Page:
Minute of arrangements for removal of houses near the fort

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In Council, this 9th of October, 1673:

Present— Governor Anthony Colve and Councillor Cornelis Steenwyck.

The Burgomasters of this city entering, report in writing the answer the owners of the houses and lots situate under the walls of Fort Willeim Hendrick and city New Orange, have given respecting the demolition and removal of their said houses and lots; which answer being read, it is resolved that the Governor and Council shall summon said owners to-morrow in the presence of the Burgomasters, and explain to them the necessity of the removal and promise to indemnify them for the loss of their ground and the removal of their houses on the valuation of arbitrators; to which end it is resolved to lay an extraordinary duly on the following:

On exported beavers and peltries, 2 1/2 per cent.

On imported blankets and duflels, 2 per cent.

On imported wines, brandies, distilled liquors, rum, powder, lead and guns, 5 per cent.

At a Meeting holden in the City Hall of the city New Orange, the 10th of October, 1673:

Present—  Governor Anthony Colve 
Councillor Cornelis Steenwyck 
Burgomaster Johannes van Brugh,  
Burgomaster Johannes de Peyster, 
Burgomaster Ægidius Luyck. 

Pursuant to the resolution adopted yesterday, the persons whose houses and lots have been ordered removed are summoned to the meeting. The same being submitted by the Governor to each in particular, they answered as follows:

Gerrit Janssen Roos, having already removed his house, is promised to be indemnified for his lot and moving on the valuation of arbitrators, with which he is satisfied.
Willem van Vreedenburgh, having removed his house is, in like manner, promised satisfaction, with which he too is satisfied.
Johannes van Brugh and Sara van Borsum are promised indemnity for their lots, with which they are content.
Peter de Riemer is willing to remove his house, but requests Muyen's lot or one at the Water side instead.
Lodewyck Pos requests the house next the City Hall; otherwise 'twill be impossible for him to move.
Jacobus van de Water requests Pattison's house in Pearl-street, or a lot as near his former residence as possible, with satisfaction.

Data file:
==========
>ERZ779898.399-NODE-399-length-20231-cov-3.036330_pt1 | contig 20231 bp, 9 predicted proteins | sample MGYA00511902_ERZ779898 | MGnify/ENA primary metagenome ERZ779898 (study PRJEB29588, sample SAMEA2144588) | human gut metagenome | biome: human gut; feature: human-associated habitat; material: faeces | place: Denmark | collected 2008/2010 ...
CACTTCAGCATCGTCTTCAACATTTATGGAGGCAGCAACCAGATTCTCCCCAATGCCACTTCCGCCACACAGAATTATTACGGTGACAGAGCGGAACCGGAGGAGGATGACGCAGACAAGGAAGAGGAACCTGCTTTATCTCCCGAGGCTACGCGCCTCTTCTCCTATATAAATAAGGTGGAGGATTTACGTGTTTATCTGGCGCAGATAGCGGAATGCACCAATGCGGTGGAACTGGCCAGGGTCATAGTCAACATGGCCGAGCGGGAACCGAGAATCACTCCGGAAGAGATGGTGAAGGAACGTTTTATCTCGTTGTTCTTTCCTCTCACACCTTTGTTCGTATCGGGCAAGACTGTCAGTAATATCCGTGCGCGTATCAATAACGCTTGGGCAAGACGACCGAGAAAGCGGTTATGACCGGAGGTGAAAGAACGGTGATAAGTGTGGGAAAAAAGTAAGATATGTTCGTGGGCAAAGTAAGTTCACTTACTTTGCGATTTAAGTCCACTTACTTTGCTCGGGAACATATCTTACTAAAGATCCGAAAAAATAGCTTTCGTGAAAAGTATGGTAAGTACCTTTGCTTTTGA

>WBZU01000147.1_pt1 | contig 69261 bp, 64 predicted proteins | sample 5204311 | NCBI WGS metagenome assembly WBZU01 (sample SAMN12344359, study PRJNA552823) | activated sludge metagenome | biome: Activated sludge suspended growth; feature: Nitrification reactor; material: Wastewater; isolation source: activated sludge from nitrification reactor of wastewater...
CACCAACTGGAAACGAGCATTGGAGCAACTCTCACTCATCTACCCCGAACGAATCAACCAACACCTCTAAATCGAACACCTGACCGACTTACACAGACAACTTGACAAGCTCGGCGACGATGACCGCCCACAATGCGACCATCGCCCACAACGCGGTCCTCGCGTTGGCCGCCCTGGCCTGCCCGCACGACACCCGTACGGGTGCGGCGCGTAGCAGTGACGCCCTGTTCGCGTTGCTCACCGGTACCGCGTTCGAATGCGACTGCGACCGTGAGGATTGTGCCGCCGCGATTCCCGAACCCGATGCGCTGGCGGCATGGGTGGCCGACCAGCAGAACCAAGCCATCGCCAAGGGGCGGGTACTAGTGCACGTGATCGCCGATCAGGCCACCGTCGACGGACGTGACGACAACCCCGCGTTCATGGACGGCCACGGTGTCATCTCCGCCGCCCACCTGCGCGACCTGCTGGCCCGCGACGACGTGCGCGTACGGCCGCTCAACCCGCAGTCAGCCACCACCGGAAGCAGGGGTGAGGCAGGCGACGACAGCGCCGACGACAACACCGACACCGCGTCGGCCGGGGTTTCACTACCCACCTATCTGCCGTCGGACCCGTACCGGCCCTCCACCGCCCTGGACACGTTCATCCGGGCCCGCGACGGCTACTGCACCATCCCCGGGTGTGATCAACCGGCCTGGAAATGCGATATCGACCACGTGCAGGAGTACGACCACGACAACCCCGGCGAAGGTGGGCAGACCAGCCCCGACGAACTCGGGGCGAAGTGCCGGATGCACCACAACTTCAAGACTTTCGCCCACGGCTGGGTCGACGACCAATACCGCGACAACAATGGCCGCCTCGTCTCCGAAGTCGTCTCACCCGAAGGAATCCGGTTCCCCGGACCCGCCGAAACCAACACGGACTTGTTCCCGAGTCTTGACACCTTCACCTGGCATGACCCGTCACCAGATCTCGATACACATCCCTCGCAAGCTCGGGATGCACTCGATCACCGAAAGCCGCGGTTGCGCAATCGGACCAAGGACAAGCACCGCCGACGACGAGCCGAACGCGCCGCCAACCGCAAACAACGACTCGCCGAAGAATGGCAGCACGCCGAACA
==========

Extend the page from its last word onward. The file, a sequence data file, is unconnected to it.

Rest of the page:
George Cobbet says, he is unable to move unless assisted.
Jan Dircksen Meyer says, he knows not whither to turn, but finally requests a lot behind The Five Houses in Bridge-street.
Andrew Meyer in like manner requests a lot there.
Gerritt Hendricks, butcher, says, he has been ruined by the English and is unable to move; requests help and assistance.
Peter Janssen Slott, by his father, requests a lot behind the City Hall.
Simon Blanck requests accommodation for the winter, as his house cannot be moved; asks a lot behind The Five Houses.
Peter Stoutenburgh, absent.
Marten Jansen Meyer says, he is not able to move; is offered the lot next to Kip in the valley, or recommended to look up another.
Lysbeth Tyssen is told that her small houses will be examined, to see whether they cannot be spared.
Peter Harmensen's little house is in like manner to be examined.
Peter Jansen Mesier requests a place on the Water side; otherwise cannot remove.
Ephraim Hermans requests satisfaction with others.
Doctor Taylor's wife says, that her husband is willing to risk his house, and to abide the result.


Translation: O'Callaghan, E.B., trans./ed., Documents Relative to the Colonial History of the State of New-York, vol. 2 (Albany: Weed, Parsons: 1858), pp. 569-730 (vol. 23, pp. 1-270 only).A complete copy of this publication is available on the New Netherland Institute website.